As faithful readers know, I like to look up anniversaries of events that changed modern life. So imagine my delight when I discovered December 22, 1891 is the date Seth Wheeler received the patent for his toilet paper roll. I’m informing you now because life gets hectic that close to Christmas and you might want to celebrate early.
It appears that the cats playing with this toilet paper roll found a dispenser with the paper going over the roll, confirming received wisdom that threading the paper under the holder creates a tidier appearance and makes it harder for pets to unravel the paper. Advocates of threading the paper over the holder claim it reduces the transfer of germs and makes the end easier to find.
The historian in me engaged, as I delved deeper into toilet paper history. It appears Joseph C. Gayetty invented the first patented toilet paper in 1857. Gayetty’s Medicated Paper sold in flat sheets. It’s generally thought advertising didn’t enter public consciousness until the 1920s, but Gayetty’s ad demonstrates him as a man ahead of his time.
Gayetty marketed his Medicated Paper for the Water Closet as the Greatest Necessity of the Age. “Printing paper, everybody knows, is rank poison to tender portions of the body.” In the long run, “how much cheaper in every respect is it to use a paper made of the purist material and medicated with the greatest care?” Product assurance guaranteed by a water mark on every sheet. Gayetty’s paper was sold until the 1920s.
Wheeler was the first to to patent toilet paper on a roll, but he may not have been the first inventor. Scott Paper Company developed it in 1880 and began selling the product under their own brand in 1896. An advert from 1915 warns consumers about Toilet Paper Sales. The customer sees an announcement of eight or ten rolls of toilet paper for a quarter. “Did you ever ask yourself how much real paper there is in these rolls?” . . . Scott Tissue Toilet Paper has 1000 sheets to the roll for ten cents and is “soft as old linens,” snowy white, and very absorbent.”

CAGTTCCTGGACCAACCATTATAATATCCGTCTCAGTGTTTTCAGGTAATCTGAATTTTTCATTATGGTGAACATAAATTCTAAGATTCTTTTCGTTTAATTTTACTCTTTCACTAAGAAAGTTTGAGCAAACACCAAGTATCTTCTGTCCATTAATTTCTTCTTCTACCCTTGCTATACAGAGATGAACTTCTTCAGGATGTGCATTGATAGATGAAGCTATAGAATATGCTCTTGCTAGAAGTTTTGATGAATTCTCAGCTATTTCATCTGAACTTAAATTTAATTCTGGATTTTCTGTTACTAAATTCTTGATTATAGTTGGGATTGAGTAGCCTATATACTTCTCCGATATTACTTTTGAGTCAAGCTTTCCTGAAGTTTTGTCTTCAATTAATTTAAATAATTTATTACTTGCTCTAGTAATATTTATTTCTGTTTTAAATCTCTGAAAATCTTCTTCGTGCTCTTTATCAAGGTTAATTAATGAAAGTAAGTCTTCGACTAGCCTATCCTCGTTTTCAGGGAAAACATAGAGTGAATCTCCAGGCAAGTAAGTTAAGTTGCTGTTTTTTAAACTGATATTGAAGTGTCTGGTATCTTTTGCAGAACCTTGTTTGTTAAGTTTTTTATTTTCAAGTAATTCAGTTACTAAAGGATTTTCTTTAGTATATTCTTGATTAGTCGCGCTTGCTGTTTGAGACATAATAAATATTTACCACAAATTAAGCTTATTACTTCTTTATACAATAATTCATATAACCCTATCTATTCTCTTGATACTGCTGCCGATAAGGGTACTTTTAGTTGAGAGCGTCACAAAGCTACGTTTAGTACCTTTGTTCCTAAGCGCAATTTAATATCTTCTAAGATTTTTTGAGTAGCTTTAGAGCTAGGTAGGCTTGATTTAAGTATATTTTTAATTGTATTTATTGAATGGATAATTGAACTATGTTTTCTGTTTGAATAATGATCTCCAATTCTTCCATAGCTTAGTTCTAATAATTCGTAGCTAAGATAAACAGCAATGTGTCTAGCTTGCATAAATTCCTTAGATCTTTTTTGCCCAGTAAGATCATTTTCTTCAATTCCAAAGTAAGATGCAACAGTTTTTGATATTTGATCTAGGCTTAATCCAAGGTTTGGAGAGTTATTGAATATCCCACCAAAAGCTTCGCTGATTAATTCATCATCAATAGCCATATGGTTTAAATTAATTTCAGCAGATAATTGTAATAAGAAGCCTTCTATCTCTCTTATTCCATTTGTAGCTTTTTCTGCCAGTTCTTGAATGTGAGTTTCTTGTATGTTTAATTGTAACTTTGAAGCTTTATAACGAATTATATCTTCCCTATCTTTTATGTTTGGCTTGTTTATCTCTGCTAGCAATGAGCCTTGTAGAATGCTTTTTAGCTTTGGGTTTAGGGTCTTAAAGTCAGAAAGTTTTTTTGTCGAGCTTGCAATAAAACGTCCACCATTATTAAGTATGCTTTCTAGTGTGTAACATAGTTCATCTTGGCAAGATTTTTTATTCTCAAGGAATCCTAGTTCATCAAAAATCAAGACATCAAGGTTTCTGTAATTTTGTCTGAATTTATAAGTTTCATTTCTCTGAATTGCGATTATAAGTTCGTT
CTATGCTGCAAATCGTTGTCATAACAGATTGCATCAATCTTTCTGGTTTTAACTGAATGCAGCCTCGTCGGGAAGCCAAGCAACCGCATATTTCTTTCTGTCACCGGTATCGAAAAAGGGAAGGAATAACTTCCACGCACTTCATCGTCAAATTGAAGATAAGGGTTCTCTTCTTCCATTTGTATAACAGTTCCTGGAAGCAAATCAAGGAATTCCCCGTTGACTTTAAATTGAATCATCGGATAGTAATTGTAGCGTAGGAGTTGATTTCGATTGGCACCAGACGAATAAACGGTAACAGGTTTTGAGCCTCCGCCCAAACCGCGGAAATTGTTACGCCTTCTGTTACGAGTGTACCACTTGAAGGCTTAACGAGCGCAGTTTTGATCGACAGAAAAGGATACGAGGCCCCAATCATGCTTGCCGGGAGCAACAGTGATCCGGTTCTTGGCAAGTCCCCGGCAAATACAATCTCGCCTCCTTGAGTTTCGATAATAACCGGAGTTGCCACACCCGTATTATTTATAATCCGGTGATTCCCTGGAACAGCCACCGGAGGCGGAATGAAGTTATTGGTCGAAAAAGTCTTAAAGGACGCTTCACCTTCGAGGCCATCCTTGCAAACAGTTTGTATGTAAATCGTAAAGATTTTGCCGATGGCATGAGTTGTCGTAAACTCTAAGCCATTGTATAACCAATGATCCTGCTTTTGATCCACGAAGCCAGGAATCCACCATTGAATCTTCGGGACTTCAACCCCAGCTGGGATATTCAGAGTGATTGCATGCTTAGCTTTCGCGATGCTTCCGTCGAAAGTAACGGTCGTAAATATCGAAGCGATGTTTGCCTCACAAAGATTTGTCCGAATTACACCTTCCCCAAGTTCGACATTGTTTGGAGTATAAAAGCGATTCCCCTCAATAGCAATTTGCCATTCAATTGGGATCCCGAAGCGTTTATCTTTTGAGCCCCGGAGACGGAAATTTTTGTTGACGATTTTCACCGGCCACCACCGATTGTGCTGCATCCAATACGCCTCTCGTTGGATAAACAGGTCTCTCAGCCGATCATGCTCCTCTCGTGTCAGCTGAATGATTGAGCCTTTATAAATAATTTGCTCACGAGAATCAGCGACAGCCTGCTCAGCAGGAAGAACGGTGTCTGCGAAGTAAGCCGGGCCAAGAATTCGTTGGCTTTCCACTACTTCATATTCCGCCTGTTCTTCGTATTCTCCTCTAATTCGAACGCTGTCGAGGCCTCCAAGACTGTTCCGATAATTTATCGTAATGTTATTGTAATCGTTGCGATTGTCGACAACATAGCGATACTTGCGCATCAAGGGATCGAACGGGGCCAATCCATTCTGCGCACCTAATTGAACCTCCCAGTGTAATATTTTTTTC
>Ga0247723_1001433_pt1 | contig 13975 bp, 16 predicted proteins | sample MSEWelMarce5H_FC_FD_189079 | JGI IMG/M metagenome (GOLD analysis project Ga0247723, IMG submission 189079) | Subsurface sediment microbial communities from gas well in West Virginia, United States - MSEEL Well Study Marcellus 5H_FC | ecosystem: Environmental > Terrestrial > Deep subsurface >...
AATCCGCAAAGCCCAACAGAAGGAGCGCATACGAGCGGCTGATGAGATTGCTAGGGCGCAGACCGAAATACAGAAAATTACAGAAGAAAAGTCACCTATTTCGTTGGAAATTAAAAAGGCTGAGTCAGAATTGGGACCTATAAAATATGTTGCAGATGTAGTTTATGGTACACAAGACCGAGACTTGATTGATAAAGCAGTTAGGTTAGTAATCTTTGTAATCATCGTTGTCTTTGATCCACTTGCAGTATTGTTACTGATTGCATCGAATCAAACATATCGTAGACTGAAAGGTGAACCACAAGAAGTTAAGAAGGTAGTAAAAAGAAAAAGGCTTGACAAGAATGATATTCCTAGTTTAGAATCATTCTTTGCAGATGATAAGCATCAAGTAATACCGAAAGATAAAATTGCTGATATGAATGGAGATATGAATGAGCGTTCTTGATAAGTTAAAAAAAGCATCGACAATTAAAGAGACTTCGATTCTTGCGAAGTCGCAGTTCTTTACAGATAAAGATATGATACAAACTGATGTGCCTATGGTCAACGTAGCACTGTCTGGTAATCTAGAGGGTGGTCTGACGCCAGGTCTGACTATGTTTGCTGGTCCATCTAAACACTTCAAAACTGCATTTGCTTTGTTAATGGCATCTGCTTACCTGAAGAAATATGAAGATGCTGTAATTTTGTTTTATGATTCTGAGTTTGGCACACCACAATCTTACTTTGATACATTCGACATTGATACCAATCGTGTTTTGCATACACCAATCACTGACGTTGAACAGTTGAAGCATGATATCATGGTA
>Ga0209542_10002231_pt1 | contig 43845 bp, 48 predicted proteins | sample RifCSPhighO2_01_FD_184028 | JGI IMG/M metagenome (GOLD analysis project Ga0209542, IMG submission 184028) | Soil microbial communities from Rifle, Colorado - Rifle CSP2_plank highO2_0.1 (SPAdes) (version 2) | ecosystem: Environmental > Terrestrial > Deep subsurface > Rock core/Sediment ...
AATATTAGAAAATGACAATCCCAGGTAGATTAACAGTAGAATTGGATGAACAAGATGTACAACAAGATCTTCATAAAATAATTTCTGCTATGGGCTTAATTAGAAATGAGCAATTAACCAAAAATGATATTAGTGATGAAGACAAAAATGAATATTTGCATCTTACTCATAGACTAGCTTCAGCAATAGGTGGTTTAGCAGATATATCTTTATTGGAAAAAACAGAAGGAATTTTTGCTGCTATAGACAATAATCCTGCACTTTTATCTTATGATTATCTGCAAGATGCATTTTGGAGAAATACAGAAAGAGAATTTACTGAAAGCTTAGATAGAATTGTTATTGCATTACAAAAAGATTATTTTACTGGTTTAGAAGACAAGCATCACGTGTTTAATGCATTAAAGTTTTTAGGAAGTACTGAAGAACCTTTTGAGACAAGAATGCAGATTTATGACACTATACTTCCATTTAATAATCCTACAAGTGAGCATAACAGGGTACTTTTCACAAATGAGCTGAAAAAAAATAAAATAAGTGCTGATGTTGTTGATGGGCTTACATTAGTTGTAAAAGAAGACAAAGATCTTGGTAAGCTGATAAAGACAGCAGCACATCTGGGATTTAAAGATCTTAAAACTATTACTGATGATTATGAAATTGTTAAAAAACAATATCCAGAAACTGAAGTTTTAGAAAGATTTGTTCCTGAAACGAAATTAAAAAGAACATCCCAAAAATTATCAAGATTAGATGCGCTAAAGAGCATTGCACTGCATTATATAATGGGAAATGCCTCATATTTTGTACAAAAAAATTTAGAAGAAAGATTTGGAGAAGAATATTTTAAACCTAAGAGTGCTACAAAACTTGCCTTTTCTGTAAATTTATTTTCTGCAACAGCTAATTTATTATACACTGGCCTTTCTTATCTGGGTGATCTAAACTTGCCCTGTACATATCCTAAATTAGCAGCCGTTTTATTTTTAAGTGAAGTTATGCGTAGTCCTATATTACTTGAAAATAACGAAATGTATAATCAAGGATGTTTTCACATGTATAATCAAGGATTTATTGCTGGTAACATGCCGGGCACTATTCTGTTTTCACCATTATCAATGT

Charmin uses animated bears in their popular ads which also demonstrate the ongoing debate about how to put toilet paper in the holder. In the ad from 2011, the paper is threaded under the roll.
In the 2016 ad, it’s over the roll.
The important thing is to find the method that works best for the household. Cats get into the toilet paper no matter which method you choose.
Illustrations from Wikimedia Commons.
Cats with Toilet Paper by Dan4th. Creative Commons Attribution.
Toilet Paper Roll, U.S. Patent Illustration. Public Domain.
The Greatest Necessity of the Age Advertisement, 1859. Public Domain.
Scott Tissue Toilet Paper Advertisement, 1915. Public Domain.
Soft Weave Advertisement from Ladies’ Home Journal, 1948. No Known Copyright Restrictions.
Amanda Kooser. “Why an 1891 Toilet Paper Patent is All Over Facebook.” Cnet. Mar. 18, 2015
Kim LaCapria. “The Great Toilet Paper Orientation Debate.” Snopes.
Brandon Naff. “The Way You Hang a Toilet Paper Roll Secretly Reveals Your Personality.” KKRV. April 7, 2016
Megan Willett. “124-Year-Old Patent Solves the ‘Over versus Under’ Toilet Paper Roll Debate.” Business Insider. Mar. 19, 2015.
Sandra’s latest book, Saxon Heroines: A Northumbrian Novel, is available in eBook and print editions at Amazon, Barnes & Noble, Apple Books, Google Play and Kobo. Her previous books Two Coins: A Biographical Novel and Rama’s Labyrinth: A Biographical Novel are available in print and eBook editions at Amazon, Barnes & Noble, Apple Books, Google Play and Kobo, and in audiobook editions at Amazon, Nook, Audible, Apple Books, and Kobo. Two Coins is narrated by Deepti Gupta and Noah Michael Levine. Rama’s Labyrinth is narrated by Deepti Gupta.
Sandra blogs weekly about topics related to her travels, writing life, and the incongruities of life in general.